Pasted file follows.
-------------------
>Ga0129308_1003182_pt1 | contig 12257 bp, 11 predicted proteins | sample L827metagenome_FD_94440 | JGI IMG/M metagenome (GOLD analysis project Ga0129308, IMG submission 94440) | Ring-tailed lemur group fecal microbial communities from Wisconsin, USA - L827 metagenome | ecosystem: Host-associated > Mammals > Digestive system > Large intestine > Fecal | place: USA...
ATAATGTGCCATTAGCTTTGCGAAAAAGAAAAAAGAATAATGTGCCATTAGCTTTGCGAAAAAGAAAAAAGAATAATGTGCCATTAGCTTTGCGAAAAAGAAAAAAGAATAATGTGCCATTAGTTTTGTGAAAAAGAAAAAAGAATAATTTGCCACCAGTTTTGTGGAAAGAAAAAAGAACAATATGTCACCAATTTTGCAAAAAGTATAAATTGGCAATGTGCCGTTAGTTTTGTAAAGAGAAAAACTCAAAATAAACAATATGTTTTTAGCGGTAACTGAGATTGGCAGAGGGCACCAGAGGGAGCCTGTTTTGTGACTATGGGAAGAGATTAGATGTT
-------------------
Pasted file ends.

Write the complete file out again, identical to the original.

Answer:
>Ga0129308_1003182_pt1 | contig 12257 bp, 11 predicted proteins | sample L827metagenome_FD_94440 | JGI IMG/M metagenome (GOLD analysis project Ga0129308, IMG submission 94440) | Ring-tailed lemur group fecal microbial communities from Wisconsin, USA - L827 metagenome | ecosystem: Host-associated > Mammals > Digestive system > Large intestine > Fecal | place: USA...
ATAATGTGCCATTAGCTTTGCGAAAAAGAAAAAAGAATAATGTGCCATTAGCTTTGCGAAAAAGAAAAAAGAATAATGTGCCATTAGCTTTGCGAAAAAGAAAAAAGAATAATGTGCCATTAGTTTTGTGAAAAAGAAAAAAGAATAATTTGCCACCAGTTTTGTGGAAAGAAAAAAGAACAATATGTCACCAATTTTGCAAAAAGTATAAATTGGCAATGTGCCGTTAGTTTTGTAAAGAGAAAAACTCAAAATAAACAATATGTTTTTAGCGGTAACTGAGATTGGCAGAGGGCACCAGAGGGAGCCTGTTTTGTGACTATGGGAAGAGATTAGATGTT